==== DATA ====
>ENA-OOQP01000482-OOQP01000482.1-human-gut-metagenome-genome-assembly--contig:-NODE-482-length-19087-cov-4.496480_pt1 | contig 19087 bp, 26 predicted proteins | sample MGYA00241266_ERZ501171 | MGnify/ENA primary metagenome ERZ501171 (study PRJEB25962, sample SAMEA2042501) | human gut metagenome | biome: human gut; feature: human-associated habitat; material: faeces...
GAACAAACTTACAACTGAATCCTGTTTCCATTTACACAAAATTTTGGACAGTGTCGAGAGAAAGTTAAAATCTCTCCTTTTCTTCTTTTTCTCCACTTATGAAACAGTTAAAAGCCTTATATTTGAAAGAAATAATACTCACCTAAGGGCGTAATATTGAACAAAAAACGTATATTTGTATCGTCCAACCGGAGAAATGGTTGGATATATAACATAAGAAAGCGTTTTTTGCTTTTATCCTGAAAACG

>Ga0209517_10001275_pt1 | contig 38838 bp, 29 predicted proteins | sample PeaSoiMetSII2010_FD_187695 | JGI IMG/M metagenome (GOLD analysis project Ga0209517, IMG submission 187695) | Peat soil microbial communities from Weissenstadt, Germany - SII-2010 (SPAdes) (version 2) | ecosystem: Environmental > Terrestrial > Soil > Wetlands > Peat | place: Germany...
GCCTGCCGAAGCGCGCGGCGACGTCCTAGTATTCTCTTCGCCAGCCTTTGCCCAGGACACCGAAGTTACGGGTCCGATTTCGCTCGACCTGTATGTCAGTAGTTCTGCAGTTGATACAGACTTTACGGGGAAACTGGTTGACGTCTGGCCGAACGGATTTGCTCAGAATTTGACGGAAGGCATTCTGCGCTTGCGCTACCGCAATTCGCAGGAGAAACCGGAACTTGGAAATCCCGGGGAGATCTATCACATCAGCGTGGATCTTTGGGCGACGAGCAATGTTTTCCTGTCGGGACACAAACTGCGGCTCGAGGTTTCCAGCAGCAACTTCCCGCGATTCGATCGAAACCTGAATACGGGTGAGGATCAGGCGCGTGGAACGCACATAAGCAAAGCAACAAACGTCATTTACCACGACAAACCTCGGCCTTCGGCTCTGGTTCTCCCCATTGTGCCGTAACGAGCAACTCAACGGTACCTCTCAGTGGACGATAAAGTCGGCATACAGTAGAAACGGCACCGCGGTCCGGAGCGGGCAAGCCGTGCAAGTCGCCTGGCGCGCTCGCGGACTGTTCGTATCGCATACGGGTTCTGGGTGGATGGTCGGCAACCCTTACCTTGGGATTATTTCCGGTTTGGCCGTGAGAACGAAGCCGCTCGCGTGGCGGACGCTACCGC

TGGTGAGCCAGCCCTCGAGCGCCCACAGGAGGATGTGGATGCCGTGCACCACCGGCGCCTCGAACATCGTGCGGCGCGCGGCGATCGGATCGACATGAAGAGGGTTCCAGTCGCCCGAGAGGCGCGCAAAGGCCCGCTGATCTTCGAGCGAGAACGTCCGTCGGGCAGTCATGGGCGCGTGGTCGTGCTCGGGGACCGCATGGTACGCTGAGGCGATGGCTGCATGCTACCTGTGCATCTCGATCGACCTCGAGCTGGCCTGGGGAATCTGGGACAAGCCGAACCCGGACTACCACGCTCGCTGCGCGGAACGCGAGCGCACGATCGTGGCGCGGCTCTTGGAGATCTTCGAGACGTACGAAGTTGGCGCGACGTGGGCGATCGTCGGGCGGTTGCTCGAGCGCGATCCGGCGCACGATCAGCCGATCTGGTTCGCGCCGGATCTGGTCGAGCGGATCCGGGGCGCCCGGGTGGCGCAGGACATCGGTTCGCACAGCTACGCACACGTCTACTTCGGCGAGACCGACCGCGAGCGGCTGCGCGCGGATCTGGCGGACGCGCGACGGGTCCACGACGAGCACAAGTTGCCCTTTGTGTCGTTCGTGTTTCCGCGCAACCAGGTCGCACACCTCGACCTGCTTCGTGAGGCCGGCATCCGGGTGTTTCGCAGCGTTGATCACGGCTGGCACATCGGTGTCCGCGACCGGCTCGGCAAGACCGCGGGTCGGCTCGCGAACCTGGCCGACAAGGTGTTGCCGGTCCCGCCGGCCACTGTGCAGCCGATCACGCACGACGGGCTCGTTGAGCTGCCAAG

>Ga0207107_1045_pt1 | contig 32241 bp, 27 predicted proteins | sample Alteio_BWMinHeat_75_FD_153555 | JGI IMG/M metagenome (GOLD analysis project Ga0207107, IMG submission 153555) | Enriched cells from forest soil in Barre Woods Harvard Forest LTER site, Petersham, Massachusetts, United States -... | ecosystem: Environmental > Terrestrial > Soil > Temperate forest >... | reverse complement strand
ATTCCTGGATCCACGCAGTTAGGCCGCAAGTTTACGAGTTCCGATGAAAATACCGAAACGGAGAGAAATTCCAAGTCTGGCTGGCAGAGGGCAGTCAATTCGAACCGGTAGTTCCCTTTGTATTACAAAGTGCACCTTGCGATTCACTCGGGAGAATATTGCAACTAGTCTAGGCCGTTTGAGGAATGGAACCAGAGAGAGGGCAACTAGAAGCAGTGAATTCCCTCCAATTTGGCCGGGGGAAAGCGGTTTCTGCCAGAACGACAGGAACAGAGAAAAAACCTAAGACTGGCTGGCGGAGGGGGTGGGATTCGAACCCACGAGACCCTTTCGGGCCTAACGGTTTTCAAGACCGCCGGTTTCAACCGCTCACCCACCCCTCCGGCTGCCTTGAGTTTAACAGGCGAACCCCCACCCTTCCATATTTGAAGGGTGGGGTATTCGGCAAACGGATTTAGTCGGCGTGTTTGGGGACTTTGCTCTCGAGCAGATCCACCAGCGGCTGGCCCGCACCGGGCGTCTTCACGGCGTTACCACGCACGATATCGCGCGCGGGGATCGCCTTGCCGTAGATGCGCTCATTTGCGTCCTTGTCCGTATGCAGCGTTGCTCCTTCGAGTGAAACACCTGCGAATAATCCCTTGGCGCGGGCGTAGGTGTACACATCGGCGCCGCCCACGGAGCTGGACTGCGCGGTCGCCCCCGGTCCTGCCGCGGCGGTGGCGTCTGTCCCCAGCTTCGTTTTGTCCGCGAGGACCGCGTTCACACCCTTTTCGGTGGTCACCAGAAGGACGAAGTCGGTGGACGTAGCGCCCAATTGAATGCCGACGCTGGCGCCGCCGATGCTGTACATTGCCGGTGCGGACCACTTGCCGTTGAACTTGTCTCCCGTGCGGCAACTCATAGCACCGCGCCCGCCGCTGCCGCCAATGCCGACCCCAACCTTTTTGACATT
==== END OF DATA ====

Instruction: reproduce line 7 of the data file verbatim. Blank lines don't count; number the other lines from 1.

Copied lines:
ATTCCTGGATCCACGCAGTTAGGCCGCAAGTTTACGAGTTCCGATGAAAATACCGAAACGGAGAGAAATTCCAAGTCTGGCTGGCAGAGGGCAGTCAATTCGAACCGGTAGTTCCCTTTGTATTACAAAGTGCACCTTGCGATTCACTCGGGAGAATATTGCAACTAGTCTAGGCCGTTTGAGGAATGGAACCAGAGAGAGGGCAACTAGAAGCAGTGAATTCCCTCCAATTTGGCCGGGGGAAAGCGGTTTCTGCCAGAACGACAGGAACAGAGAAAAAACCTAAGACTGGCTGGCGGAGGGGGTGGGATTCGAACCCACGAGACCCTTTCGGGCCTAACGGTTTTCAAGACCGCCGGTTTCAACCGCTCACCCACCCCTCCGGCTGCCTTGAGTTTAACAGGCGAACCCCCACCCTTCCATATTTGAAGGGTGGGGTATTCGGCAAACGGATTTAGTCGGCGTGTTTGGGGACTTTGCTCTCGAGCAGATCCACCAGCGGCTGGCCCGCACCGGGCGTCTTCACGGCGTTACCACGCACGATATCGCGCGCGGGGATCGCCTTGCCGTAGATGCGCTCATTTGCGTCCTTGTCCGTATGCAGCGTTGCTCCTTCGAGTGAAACACCTGCGAATAATCCCTTGGCGCGGGCGTAGGTGTACACATCGGCGCCGCCCACGGAGCTGGACTGCGCGGTCGCCCCCGGTCCTGCCGCGGCGGTGGCGTCTGTCCCCAGCTTCGTTTTGTCCGCGAGGACCGCGTTCACACCCTTTTCGGTGGTCACCAGAAGGACGAAGTCGGTGGACGTAGCGCCCAATTGAATGCCGACGCTGGCGCCGCCGATGCTGTACATTGCCGGTGCGGACCACTTGCCGTTGAACTTGTCTCCCGTGCGGCAACTCATAGCACCGCGCCCGCCGCTGCCGCCAATGCCGACCCCAACCTTTTTGACATT